Defendants, meanwhile, contend Northern is attempting to exclude the 2010 simulation because its results contradicted Northern’s experts and Northern’s prior representations. Defendants argue the model shows that storage gas migrated to the Extension Area before defendants began producing in that area and then leveled off after defendants began producing, all contrary to Northern’s current theory of migration. Defendants argue the 2010 simulation is admissible at least to impeach Northern witness Randal Brush, who worked on the simulation. Defendants further assert that their own experts may rely on the 2010 simulation pursuant to Rule 703 of the Federal Rules of Evidence. They note that if experts would reasonably rely upon such data in forming an opinion, the data itself need not be admissible for the expert’s opinion to be admitted. Finally, defendants argue Northern’s motion is premature because defendants’ experts have not yet explained how they will use the model.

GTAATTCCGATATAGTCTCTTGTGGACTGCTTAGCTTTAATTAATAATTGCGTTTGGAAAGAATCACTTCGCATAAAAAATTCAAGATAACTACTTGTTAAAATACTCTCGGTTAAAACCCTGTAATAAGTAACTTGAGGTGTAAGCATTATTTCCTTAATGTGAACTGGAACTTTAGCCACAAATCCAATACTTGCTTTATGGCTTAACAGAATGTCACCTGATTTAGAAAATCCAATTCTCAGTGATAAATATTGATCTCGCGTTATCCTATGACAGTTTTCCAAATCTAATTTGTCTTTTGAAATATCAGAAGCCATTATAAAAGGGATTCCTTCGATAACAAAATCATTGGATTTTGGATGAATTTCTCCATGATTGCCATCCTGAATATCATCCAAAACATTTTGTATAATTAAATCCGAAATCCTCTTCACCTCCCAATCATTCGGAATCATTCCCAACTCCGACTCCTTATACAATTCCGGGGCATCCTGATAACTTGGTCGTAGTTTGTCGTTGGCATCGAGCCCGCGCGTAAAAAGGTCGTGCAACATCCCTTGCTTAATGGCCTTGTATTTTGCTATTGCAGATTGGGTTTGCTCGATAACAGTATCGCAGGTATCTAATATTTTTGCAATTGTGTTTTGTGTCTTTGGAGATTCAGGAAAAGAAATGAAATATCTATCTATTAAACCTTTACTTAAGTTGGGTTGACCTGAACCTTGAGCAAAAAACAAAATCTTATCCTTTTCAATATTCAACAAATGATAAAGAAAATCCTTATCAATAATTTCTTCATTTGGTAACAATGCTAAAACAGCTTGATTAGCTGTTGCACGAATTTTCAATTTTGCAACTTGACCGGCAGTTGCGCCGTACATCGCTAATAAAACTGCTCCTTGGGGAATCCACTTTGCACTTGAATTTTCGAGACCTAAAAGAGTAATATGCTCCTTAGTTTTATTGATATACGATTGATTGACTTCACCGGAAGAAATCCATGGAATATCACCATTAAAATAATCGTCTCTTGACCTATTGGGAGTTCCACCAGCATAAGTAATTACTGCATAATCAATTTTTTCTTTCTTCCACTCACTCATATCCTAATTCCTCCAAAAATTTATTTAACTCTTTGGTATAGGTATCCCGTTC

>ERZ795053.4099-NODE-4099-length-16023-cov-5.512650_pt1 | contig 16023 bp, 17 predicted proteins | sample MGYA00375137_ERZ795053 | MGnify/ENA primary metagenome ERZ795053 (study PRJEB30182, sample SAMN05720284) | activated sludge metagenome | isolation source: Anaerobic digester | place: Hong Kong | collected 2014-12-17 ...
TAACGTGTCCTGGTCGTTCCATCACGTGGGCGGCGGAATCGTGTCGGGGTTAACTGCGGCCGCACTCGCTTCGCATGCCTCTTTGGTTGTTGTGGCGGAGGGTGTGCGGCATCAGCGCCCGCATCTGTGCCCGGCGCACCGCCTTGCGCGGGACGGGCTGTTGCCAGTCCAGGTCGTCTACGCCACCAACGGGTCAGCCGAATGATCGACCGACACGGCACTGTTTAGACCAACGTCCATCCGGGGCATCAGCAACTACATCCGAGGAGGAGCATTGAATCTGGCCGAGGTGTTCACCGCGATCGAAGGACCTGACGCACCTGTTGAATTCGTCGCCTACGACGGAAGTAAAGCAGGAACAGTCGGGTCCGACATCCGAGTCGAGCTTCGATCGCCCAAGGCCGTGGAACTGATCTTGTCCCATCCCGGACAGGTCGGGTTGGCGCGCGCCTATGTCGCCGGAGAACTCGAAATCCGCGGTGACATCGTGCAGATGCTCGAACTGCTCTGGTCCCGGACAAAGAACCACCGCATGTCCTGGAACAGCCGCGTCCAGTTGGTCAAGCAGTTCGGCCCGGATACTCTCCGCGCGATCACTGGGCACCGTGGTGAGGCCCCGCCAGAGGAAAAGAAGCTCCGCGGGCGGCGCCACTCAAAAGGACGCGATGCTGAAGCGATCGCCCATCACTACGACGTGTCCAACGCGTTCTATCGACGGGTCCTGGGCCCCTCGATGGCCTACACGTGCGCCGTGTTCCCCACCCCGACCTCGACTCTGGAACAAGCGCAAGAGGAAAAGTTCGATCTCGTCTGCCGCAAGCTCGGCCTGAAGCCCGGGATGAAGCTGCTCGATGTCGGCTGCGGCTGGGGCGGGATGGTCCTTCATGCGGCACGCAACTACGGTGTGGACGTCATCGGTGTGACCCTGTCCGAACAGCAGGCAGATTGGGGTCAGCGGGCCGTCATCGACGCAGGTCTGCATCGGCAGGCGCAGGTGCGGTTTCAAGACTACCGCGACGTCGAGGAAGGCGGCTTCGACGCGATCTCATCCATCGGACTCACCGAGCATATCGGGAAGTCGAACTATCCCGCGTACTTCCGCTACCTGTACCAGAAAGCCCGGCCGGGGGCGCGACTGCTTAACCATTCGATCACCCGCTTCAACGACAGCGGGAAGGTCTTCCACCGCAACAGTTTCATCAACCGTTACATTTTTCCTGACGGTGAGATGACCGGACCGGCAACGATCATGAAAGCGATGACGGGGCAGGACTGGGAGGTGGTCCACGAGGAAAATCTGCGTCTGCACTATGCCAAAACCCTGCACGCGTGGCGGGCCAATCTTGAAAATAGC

The 2010 simulation is potentially relevant for impeachment purposes. To the extent Northern’s experts offer opinions at trial that differ from results (preliminary or otherwise) obtained under the 2010 simulation, defendants may be entitled to ask the witnesses why there is a difference and why Northern abandoned the model. The witnesses can offer the explanations cited above – e.g., incomplete data, invalid assumptions, or results at variance from known conditions. But ultimately it will be up to the Commission to consider whether results from the 2010 simulation are relevant and whether they contradict Northern’s current position or otherwise undermine the credibility of its witnesses. The Commission may find that results from the model are so unreliable or limited as to say virtually nothing about the witnesses’ current opinions, or it may conclude that the results cast substantial doubt on the witnesses’ present testimony. The Commission is better suited than the court to assess the significance of how various assumptions or limited data effect the reliability of a gas migration model. It rests within the sound discretion of the Commission to decide how much evidence relating to the 2010 simulation is relevant and what weight, if any, it should be given.